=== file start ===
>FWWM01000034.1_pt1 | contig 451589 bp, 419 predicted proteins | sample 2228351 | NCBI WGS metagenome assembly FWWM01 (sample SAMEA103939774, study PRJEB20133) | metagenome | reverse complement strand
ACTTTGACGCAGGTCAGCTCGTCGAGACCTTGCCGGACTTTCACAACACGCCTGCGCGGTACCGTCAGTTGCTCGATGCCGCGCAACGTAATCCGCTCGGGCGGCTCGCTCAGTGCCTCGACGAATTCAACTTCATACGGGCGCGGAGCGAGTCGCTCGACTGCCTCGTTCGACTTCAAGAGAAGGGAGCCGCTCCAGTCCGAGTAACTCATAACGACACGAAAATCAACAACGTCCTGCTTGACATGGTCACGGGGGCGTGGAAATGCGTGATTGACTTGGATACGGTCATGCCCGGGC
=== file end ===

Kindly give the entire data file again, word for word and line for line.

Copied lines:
>FWWM01000034.1_pt1 | contig 451589 bp, 419 predicted proteins | sample 2228351 | NCBI WGS metagenome assembly FWWM01 (sample SAMEA103939774, study PRJEB20133) | metagenome | reverse complement strand
ACTTTGACGCAGGTCAGCTCGTCGAGACCTTGCCGGACTTTCACAACACGCCTGCGCGGTACCGTCAGTTGCTCGATGCCGCGCAACGTAATCCGCTCGGGCGGCTCGCTCAGTGCCTCGACGAATTCAACTTCATACGGGCGCGGAGCGAGTCGCTCGACTGCCTCGTTCGACTTCAAGAGAAGGGAGCCGCTCCAGTCCGAGTAACTCATAACGACACGAAAATCAACAACGTCCTGCTTGACATGGTCACGGGGGCGTGGAAATGCGTGATTGACTTGGATACGGTCATGCCCGGGC